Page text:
Five thousand years ago, a business deal was struck in ancient Mesopotamia on a simple tablet made of clay.
The tablet turned out to be the first example of a written account ever produced and was signed by the first person in the history of the world. Not a king, a chieftain or a poet – but a humble accountant called “Kushim”.
This all happened in a time before Kings, Emperors or power-brokers of any kind; so most humans on earth were farmers, herders and artisans. They regarded their accountants – not as advisors– but as the link between their property and their written records, more like record-keepers. It was a limited role with limited burdens.
Today, accountants find themselves juggling between many roles ranging from trusted financial advisors through to marketers and HR managers. The accounting profession has morphed into a culture that now measures success through a whole raft of specialty metrics ; seemingly setting itself up for anxiety, disappointment, and the inevitable burnout. The profession isn’t just limited to record-keeping anymore; it’s about concepts like finding a calling; pushing the boundaries of financial achievements and self-optimisation.
My intuitions were confirmed this summer, when QX teamed up with Steve Pipe to conduct a survey on the state of the accounting profession. Steve was the world’s most highly-rated accountant in 2015 and is also prolific business author. Steve is well-regarded in the accounting community as a fiercely passionate accountant. Together we put out some simple, common questions to every accountant out there, revolving around the same topic– ‘tell us how you feel about your work.’
We unearthed a plethora of alarming findings which Steve helped us put together into a compelling research report titled, “The Really Bad News for Accountancy Practices and What to do About it.” A sample pool of over 250 senior accountants, who participated in the survey, showed us how our workstations have become our altars and our work has become our new god.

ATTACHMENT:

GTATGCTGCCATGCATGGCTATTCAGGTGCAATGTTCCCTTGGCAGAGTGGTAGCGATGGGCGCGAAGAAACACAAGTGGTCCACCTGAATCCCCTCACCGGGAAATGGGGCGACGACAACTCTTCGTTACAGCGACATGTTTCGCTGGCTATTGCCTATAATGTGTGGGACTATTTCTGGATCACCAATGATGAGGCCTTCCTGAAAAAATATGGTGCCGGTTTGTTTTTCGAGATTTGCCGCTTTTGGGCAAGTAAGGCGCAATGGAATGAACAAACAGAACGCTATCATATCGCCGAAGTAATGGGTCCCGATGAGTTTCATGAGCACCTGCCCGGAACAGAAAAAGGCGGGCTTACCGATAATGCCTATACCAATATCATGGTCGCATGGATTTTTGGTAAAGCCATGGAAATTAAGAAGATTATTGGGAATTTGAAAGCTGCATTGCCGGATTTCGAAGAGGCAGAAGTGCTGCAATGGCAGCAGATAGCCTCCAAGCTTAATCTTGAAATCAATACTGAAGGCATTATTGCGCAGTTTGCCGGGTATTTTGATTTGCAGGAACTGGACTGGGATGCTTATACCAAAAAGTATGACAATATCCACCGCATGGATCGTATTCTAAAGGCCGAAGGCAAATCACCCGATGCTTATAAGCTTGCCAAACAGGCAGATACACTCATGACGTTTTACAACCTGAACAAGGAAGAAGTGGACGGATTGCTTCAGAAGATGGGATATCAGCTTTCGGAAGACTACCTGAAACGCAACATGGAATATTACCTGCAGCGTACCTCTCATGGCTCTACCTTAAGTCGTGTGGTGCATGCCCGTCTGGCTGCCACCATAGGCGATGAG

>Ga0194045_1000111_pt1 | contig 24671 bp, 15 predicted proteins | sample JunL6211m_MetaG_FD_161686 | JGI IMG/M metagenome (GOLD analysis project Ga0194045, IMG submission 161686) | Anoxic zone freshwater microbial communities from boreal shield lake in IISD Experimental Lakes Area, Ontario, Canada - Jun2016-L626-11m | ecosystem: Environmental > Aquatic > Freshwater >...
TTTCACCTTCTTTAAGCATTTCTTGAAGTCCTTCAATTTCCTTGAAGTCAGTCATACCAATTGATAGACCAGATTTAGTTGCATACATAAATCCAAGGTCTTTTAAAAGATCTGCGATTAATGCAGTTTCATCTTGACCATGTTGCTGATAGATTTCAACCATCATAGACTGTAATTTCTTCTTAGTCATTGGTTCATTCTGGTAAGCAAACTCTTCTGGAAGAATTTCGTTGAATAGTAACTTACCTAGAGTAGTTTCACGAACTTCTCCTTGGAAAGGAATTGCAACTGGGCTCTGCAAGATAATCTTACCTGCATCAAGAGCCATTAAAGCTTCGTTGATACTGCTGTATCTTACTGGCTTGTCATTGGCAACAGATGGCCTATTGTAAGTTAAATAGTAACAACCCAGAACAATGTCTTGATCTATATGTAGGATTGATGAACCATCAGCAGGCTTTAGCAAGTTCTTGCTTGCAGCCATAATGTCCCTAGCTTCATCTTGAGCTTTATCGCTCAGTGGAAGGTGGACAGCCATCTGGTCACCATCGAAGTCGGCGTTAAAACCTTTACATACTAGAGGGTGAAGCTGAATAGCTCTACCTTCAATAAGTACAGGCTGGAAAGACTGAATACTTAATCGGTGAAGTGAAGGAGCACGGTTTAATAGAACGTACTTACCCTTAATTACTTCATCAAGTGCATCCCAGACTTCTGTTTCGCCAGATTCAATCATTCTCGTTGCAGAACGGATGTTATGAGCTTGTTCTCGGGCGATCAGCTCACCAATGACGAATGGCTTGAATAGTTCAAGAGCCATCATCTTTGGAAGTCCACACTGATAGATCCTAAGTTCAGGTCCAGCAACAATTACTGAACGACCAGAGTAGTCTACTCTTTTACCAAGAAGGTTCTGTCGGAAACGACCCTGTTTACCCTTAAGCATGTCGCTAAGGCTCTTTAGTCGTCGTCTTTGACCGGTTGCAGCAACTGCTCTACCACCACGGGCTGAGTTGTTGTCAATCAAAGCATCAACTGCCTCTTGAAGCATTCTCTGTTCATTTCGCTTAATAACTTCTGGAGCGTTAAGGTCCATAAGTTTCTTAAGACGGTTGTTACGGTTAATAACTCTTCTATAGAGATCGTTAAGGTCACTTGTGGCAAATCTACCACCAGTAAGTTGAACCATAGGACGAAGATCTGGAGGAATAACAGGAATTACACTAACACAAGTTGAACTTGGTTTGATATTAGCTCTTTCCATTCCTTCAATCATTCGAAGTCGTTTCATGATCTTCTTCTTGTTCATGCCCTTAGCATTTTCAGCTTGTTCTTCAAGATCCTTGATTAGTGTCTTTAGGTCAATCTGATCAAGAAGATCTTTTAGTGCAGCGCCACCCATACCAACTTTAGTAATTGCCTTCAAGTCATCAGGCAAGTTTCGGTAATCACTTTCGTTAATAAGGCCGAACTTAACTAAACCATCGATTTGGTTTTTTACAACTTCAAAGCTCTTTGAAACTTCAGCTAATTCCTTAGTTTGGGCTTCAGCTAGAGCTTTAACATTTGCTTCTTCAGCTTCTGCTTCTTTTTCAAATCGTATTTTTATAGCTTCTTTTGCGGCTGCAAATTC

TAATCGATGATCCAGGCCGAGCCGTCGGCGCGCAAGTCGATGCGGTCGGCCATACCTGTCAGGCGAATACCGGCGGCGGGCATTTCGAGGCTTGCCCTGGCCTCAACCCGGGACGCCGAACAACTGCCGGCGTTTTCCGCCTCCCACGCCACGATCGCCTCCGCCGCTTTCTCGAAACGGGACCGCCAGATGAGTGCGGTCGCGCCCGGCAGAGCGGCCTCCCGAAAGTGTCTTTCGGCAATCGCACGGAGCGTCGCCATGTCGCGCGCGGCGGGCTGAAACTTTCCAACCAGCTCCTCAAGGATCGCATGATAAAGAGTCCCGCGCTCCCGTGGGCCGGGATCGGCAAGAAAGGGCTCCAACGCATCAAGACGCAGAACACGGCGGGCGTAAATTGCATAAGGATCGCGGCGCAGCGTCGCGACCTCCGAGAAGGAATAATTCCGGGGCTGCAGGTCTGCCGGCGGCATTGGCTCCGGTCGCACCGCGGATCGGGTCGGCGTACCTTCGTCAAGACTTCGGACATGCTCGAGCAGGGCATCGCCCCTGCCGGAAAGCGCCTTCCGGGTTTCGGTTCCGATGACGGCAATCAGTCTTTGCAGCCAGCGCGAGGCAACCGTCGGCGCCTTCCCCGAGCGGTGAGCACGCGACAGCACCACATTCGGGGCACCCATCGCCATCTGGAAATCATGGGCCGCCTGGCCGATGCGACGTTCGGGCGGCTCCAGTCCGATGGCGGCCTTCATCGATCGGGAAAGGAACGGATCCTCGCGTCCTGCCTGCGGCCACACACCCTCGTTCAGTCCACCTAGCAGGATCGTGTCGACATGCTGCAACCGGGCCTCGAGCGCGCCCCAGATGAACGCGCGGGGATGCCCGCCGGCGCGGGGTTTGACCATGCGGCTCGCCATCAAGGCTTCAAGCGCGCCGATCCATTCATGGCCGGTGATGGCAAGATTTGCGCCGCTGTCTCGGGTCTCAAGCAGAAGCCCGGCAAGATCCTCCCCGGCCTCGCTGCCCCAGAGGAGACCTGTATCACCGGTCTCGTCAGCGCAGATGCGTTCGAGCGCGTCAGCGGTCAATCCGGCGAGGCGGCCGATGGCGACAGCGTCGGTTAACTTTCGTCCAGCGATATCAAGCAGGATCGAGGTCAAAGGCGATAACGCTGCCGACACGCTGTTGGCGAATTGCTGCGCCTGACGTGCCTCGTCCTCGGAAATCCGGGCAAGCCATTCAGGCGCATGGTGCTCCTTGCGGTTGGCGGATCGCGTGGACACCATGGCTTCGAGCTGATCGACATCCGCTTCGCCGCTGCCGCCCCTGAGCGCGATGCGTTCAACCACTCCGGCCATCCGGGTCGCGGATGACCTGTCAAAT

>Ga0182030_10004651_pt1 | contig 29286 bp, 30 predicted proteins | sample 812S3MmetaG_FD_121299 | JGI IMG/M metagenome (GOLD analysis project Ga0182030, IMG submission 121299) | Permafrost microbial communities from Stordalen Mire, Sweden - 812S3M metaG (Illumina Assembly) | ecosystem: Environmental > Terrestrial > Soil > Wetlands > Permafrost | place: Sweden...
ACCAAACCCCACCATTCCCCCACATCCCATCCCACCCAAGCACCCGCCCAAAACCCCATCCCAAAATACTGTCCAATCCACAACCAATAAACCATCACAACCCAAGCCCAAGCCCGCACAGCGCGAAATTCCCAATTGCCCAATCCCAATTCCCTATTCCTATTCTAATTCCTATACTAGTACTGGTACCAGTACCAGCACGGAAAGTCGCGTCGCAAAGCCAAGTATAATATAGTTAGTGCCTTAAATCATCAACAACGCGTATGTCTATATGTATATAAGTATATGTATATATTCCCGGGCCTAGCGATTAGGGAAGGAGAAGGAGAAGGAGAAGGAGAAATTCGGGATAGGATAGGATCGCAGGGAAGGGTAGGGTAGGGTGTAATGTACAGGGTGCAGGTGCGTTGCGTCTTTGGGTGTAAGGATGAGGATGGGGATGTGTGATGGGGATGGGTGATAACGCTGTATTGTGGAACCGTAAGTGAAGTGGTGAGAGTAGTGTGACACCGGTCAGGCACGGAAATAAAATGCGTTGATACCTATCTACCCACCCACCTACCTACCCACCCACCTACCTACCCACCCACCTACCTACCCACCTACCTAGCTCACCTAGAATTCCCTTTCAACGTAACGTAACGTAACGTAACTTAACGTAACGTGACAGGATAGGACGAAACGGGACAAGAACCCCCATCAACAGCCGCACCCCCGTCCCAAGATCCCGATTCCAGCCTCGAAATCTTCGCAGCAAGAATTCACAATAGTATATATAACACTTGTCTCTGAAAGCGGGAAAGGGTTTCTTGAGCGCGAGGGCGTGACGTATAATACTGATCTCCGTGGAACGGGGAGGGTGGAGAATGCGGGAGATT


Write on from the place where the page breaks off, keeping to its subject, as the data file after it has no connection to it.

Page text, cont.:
The Cult of Overwork
If I could sum up succinctly the conclusive findings of our research on the ‘state of accounting’ it would be “high-pressure”. It almost feels like we wouldn’t be able to hire therapists fast enough to help every burnt-out accountant in the world.
According to the research: for most accountants, their jobs have become all-consuming with firms trying to squeeze higher profits out of fewer clients and clients doubling their expectations from their accountants while paying lower fees for these improvements.
To make matters worse, London seems to be riddled with “workaholism” due to the proliferation of start-ups offering free food and ping-pong tables to encourage people to stay at the office and pull more and more late-nighters.
However, time isn’t a safe metric for how productive an accountant is. Grinding out hundred hours a week for years , trying to keep clients and the boss happy, is having some serious implications on the productivity and performance of accountants. According to the report, 50% of accountants said they were not happy with the progress of their firm; their work-life balance had not only stagnated but deteriorated.
Signs of Self-Harm